Ofcom Fine ISP Unicom GBP200K for "mis-leading" Sales and Marketing - ISPreview UK
The UK telecoms regulator has today fined Unicom (Universal Utilities) £200,000 for misleading consumers over the sale of their fixed line telecommunications services (between the 1st March 2013 and 8th July 2014).

Ofcom has been investigating the ISP for well over a year now and focusing its efforts upon whether or not Unicom had complied with their obligations under General Condition 24.3, which covers “mis-selling” and related marketing matters.

Over the past few years ISPreview.co.uk has also received a small string of historic (2009-11) complaints about the provider, with common allegations suggesting that Unicom would sometimes fail to make clear that their broadband services came with a 3 year contract (phone orders) and or refused to issue migration codes (MACs) for those who wanted to leave.

Lest we not forget that Unicom was also mentioned as part of a Parliamentary debate, raised by John Healey MP in the House of Commons on the 26th November 2014, in which Healey named Unicom as a “shameful predatory company” (here).

Claudio Pollack, Ofcom’s Consumer and Content Group Director, said:

Small businesses in the UK increasingly rely on high-quality communications services. Service interruptions and unexpected costs can cause a real concern for these customers. Ofcom does not accept misleading practices and we will take action against companies that break the rules.”
Suffice to say that Ofcom’s investigation has now concluded that Unicom provided “mis-leading information to some prospective customers“. For example some were told that, upon transferring their fixed voice services to Unicom, they would not incur Early Termination Charges (although some did because they were still under contract with their old ISP) and would experience no effect on their existing broadband services, which was also wrong.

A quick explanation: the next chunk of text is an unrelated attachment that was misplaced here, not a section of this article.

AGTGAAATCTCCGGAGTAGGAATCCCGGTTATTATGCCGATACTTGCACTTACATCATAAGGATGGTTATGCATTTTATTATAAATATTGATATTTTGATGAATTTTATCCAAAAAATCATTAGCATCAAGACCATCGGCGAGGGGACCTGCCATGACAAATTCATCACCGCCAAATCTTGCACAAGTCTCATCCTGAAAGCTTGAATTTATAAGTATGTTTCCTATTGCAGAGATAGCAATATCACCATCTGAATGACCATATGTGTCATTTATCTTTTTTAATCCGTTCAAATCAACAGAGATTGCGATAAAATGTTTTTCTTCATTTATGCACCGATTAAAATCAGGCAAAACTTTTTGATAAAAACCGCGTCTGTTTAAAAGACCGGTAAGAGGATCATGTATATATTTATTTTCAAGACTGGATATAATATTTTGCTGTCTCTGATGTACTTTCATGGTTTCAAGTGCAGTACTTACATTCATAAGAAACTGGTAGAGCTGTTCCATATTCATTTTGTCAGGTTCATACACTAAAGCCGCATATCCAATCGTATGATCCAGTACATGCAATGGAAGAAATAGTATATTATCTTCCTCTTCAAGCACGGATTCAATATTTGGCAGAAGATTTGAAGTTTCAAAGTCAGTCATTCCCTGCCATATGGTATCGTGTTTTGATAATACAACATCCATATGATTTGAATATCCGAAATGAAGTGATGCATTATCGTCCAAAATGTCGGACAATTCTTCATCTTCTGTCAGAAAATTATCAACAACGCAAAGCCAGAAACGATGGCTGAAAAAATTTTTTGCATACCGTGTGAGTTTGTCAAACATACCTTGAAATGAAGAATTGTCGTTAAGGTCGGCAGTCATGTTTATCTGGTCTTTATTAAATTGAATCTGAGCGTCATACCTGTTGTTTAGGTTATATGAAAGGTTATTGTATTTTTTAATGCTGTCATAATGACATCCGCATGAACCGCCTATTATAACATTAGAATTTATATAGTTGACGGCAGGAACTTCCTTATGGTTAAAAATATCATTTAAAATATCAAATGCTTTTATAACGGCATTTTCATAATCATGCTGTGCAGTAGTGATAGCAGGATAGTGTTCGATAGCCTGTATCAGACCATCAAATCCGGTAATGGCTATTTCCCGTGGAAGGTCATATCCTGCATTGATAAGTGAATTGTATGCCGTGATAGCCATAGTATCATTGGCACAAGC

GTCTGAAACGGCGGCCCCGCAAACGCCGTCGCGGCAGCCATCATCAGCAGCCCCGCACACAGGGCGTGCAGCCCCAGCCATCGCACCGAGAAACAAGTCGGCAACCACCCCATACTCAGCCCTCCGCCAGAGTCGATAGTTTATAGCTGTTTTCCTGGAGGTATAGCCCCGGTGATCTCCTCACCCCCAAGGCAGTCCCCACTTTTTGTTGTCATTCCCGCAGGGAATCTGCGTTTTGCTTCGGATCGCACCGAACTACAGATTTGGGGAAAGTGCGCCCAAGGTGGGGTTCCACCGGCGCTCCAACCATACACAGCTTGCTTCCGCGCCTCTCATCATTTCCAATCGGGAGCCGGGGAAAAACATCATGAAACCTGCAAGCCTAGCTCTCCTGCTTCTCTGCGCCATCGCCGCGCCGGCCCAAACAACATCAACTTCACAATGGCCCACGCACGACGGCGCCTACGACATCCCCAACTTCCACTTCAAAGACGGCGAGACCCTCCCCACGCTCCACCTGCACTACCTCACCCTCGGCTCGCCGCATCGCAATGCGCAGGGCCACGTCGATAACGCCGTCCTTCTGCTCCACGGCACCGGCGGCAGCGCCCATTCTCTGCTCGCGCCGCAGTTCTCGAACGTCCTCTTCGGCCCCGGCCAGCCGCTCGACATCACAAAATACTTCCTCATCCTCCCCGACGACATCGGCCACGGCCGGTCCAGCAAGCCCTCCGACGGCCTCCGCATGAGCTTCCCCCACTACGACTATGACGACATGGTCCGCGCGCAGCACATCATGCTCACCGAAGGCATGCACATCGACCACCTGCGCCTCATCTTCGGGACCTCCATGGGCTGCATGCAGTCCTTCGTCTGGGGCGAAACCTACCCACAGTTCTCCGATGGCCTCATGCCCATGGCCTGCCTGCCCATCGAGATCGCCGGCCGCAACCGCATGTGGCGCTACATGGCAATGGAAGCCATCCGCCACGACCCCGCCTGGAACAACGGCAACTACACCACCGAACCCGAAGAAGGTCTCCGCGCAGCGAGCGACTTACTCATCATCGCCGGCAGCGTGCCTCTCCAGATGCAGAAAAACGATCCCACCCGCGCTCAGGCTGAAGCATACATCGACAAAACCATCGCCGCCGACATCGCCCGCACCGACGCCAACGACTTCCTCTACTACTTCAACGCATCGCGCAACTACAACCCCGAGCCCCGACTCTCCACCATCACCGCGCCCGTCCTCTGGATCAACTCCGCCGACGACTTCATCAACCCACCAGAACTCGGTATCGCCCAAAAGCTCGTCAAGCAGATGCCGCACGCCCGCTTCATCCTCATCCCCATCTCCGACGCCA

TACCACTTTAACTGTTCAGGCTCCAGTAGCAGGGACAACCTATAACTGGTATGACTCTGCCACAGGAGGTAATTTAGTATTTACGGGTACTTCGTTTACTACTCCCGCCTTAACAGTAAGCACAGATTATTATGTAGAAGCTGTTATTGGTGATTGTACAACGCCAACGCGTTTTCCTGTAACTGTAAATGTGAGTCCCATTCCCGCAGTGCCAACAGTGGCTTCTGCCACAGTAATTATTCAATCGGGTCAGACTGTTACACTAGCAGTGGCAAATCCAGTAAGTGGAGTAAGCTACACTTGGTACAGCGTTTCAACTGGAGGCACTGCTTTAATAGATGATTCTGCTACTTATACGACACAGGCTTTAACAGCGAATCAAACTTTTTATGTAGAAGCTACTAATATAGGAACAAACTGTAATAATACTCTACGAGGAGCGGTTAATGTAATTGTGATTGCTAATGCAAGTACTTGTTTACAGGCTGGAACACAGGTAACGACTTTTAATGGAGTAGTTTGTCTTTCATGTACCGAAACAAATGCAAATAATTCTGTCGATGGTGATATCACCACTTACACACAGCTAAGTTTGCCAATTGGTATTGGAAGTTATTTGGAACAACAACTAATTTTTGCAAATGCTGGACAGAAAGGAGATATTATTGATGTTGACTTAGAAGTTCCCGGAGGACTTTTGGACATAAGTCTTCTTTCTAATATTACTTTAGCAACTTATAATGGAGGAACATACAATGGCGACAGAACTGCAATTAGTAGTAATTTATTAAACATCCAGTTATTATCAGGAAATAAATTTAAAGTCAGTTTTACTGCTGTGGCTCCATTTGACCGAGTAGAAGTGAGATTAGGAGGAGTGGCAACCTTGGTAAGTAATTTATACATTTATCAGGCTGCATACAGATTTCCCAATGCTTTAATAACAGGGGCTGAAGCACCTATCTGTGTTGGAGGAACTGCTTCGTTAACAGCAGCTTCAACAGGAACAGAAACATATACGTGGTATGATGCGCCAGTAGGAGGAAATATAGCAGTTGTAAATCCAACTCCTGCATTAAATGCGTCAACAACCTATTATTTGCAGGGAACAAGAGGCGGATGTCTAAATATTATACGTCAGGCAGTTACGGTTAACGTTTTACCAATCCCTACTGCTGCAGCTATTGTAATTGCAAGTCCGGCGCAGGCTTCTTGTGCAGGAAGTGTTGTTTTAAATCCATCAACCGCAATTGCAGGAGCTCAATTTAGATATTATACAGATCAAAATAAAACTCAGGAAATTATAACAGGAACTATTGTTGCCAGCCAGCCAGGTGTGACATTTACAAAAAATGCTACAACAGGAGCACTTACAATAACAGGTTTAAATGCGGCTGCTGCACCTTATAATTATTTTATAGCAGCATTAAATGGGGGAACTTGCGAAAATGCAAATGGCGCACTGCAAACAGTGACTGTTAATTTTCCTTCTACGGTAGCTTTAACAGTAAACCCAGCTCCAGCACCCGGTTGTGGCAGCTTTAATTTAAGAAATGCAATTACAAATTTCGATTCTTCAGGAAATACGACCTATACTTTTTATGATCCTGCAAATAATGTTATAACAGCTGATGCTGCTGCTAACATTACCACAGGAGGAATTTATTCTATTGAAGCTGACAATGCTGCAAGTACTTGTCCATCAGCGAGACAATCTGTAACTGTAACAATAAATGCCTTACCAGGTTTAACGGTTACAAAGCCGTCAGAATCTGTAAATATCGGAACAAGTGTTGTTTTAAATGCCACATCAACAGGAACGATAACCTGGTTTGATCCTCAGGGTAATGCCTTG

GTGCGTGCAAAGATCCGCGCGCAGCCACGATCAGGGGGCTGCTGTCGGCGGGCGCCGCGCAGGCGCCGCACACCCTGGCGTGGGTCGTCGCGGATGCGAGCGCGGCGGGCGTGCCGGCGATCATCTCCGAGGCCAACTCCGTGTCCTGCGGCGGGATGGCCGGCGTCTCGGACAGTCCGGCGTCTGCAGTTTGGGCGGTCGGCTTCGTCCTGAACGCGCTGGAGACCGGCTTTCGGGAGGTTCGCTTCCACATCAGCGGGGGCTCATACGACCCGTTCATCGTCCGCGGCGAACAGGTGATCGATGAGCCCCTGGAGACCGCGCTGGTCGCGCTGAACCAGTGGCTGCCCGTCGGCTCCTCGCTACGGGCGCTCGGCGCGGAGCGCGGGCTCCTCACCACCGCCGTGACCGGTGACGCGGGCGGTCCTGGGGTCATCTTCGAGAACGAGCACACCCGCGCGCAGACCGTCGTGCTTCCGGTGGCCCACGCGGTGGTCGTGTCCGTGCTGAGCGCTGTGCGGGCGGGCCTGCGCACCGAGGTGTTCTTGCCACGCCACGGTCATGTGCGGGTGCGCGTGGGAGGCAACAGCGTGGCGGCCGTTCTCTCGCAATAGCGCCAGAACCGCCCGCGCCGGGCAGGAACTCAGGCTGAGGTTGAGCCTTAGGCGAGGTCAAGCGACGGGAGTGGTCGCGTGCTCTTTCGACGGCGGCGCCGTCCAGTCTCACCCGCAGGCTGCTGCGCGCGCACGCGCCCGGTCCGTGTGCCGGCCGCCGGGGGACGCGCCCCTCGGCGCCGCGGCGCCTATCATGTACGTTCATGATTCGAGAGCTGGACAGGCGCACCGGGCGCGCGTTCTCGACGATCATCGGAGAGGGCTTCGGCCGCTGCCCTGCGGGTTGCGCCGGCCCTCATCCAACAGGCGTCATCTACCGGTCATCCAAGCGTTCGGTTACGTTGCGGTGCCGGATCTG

Ofcom’s Statement on Unicom


The Confirmation Decision confirms the imposition of a penalty on Unicom of £200,000 in respect of its contravention. It also confirms steps that Unicom must take to comply with the requirements of GC24.3(a) and to remedy the consequences arising from its contravention.


In particular, to the extent it has not already done so, the steps which Ofcom confirms must be taken by Unicom to comply with the requirements of GC24.3(a) are:


a) making all necessary changes to its policies, procedures, marketing materials and sales scripts and/or guidance to sales staff;

b) providing appropriate further training to sales staff; and
c) implementing an effective quality assurance process to monitor compliance by Unicom’s agents with the requirements of the relevant GCs.”

Unicom has also been told to compensate any customers that were impacted by their practices (this includes covering the cost of any reconnection charges for those customers where they choose to return to their previous provider) and to let them out of their contracts penalty free. Ofcom has said that they intend to monitor Unicom’s progress on all of this in order to ensure compliance.

Meanwhile the £200,000 fine, which must be settled within 20 working days, is payable to Ofcom and then passed on to HM Treasury.
Comment: Woohoo!!!! The toothless wonder finally shows that it has some baby teeth. Maybe the big boys will start to have some sleepless nights as Ofcom develops a few more teeth and actually starts to use them.